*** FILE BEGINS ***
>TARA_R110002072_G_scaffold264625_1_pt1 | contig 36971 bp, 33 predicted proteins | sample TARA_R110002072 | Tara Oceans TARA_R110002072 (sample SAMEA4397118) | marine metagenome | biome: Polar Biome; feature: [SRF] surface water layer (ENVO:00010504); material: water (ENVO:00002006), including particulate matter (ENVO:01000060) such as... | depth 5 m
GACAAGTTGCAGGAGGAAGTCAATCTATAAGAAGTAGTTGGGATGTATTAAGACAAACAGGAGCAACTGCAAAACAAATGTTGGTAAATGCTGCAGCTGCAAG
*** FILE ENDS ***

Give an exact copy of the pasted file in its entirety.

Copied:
>TARA_R110002072_G_scaffold264625_1_pt1 | contig 36971 bp, 33 predicted proteins | sample TARA_R110002072 | Tara Oceans TARA_R110002072 (sample SAMEA4397118) | marine metagenome | biome: Polar Biome; feature: [SRF] surface water layer (ENVO:00010504); material: water (ENVO:00002006), including particulate matter (ENVO:01000060) such as... | depth 5 m
GACAAGTTGCAGGAGGAAGTCAATCTATAAGAAGTAGTTGGGATGTATTAAGACAAACAGGAGCAACTGCAAAACAAATGTTGGTAAATGCTGCAGCTGCAAG